Bushmen into national society denies their right to be different
and lead a life of their own choosing.
9. When Botswana was the protectorate of
Bechuanaland under British administration, the colonial government
asked the anthropologist George Silberbauer to conduct a survey
of the G//ana and G/wi Bushmen who had been living in the central
Kalahari for at least several thousand years. On his recommendation,
the Central Kalahari Game Reserve was created on 24 February 1961
"to protect wildlife resources and reserve sufficient
land for traditional use by hunter-gatherer communities of the
Central Kalahari" (Game Proclamation 1961). We understand
that the third and latest draft management plan for the Central
Kalahari Game Reserve, funded by the EU and published recently,
also recognises the right of the Bushmen to remain in the reserve.
Land ownership rights
10. In the 1980s, the government of Botswana
decided to remove the Bushmen from their ancestral territory.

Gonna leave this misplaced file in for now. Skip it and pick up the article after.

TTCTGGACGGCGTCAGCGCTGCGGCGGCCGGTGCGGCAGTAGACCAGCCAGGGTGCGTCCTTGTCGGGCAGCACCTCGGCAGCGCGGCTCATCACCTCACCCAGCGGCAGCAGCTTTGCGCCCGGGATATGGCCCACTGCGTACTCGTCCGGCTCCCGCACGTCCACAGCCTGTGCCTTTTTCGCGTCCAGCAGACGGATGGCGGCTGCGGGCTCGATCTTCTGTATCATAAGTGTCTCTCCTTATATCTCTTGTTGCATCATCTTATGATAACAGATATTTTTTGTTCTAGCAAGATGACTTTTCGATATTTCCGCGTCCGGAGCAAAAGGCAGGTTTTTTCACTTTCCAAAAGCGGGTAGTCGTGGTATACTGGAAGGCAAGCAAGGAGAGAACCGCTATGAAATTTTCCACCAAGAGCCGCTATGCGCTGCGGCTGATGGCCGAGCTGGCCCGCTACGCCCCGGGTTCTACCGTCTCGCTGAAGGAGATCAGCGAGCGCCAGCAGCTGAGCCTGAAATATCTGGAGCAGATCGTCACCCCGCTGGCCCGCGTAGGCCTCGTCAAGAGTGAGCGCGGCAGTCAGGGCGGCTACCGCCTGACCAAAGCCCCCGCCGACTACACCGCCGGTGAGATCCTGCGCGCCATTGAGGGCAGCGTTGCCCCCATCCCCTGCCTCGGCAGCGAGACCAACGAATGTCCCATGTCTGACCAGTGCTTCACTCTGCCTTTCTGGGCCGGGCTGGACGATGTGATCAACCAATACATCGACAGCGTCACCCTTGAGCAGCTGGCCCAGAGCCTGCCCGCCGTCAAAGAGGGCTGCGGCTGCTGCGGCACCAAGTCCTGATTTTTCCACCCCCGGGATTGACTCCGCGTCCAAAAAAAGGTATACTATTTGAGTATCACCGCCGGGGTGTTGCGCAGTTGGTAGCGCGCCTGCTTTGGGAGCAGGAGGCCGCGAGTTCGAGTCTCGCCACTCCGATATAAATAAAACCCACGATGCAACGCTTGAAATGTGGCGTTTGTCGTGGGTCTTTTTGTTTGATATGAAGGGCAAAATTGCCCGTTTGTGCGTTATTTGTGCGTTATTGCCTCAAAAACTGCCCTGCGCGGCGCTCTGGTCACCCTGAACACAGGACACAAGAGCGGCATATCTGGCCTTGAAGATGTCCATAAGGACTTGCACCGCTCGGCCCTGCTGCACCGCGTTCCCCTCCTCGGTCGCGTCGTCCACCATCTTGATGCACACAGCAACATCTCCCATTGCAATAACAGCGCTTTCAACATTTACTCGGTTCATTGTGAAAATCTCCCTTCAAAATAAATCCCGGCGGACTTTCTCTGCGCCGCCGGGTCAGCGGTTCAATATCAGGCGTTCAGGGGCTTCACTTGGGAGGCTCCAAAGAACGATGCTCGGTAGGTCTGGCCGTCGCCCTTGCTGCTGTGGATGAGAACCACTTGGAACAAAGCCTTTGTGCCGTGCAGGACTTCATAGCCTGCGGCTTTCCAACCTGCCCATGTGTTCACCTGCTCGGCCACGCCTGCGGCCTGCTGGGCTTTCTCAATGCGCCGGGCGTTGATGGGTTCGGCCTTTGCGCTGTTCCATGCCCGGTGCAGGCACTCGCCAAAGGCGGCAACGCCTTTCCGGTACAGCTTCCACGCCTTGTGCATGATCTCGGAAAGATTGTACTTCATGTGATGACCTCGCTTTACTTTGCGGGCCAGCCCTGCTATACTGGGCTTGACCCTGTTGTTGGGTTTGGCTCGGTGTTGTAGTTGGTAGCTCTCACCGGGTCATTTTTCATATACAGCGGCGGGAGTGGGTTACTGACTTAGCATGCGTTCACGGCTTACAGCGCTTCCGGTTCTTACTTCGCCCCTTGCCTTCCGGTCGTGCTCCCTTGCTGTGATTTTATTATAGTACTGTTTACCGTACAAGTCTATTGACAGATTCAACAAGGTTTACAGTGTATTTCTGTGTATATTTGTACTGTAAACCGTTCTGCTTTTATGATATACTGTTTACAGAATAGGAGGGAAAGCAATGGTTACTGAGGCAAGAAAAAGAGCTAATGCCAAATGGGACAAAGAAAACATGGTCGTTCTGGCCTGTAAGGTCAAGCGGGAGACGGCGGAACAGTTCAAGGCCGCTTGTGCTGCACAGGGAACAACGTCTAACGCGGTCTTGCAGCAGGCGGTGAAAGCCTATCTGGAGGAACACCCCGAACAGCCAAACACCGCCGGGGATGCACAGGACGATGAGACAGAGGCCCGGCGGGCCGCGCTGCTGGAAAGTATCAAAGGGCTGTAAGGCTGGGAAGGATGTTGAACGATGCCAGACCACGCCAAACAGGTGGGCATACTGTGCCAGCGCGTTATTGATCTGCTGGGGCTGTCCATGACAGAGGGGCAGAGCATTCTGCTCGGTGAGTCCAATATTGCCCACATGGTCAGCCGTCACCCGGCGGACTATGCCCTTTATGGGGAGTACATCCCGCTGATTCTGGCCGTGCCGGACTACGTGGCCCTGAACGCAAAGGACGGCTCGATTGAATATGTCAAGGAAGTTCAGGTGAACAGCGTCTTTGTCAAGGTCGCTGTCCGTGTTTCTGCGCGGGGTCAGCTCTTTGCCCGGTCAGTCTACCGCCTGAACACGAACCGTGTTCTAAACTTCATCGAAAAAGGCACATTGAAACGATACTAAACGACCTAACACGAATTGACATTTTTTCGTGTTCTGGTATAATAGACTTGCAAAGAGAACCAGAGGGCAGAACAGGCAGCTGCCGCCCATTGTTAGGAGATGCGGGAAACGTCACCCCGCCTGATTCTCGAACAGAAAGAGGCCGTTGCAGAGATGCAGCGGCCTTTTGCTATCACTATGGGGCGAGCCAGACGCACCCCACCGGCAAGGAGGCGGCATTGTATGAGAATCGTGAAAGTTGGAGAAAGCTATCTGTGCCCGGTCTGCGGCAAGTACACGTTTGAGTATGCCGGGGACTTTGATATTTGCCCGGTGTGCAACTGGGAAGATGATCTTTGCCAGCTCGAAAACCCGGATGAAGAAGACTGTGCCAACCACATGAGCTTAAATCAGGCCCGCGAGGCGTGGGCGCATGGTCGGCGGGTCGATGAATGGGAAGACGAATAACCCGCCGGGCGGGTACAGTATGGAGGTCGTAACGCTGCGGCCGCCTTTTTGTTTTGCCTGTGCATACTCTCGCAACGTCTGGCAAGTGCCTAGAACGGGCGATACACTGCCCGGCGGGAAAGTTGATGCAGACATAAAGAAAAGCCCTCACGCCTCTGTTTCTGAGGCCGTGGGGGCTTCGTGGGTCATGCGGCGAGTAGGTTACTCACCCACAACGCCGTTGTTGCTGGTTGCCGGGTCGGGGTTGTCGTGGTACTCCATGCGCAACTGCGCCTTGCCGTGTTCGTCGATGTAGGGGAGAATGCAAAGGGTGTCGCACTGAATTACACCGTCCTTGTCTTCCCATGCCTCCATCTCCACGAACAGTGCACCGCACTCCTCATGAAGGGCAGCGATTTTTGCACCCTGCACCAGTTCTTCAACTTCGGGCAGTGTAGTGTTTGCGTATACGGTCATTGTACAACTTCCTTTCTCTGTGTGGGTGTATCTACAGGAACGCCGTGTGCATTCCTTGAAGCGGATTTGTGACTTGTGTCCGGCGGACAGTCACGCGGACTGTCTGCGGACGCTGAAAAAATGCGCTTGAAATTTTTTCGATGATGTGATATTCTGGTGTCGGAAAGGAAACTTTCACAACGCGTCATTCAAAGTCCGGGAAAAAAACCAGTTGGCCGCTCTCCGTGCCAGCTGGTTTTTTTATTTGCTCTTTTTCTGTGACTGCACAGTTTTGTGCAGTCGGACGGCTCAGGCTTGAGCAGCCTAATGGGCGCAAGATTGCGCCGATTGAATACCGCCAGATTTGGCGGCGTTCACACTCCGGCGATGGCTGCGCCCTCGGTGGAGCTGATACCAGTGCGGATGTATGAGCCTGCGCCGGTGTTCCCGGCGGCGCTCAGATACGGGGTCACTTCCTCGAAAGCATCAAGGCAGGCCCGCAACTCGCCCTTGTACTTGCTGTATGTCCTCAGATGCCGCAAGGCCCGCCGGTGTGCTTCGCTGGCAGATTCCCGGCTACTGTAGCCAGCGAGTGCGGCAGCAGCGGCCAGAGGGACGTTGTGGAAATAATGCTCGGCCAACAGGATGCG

After a campaign by Survival, the idea was shelved until 1996
when the government again declared that all Bushmen were to be
removed. In 1997 government officials invaded Bushman villages,
tore down their homes, and trucked the inhabitants to "resettlement
camps" far away. The conditions in the camps are miserableironically
the Bushmen are 100 percent reliant on government food handouts
since there is no hunting or gathering in this area. Many Bushmen
are suffering from boredom and depression, and alcoholism is now
common. Children have dropped out of school saying they are bullied
and beaten by the non-Bushmen teachers and forced to speak the
national language Setswana which they do not know.
Bushmen described New Xade camp to the journalist
Sandy Gall, who witnessed the first eviction, as a "place
of death". Evictions have been characterised by a lack of
consultation, high levels of intimidation and in some cases force.
11. Several hundred Bushmen managed to resist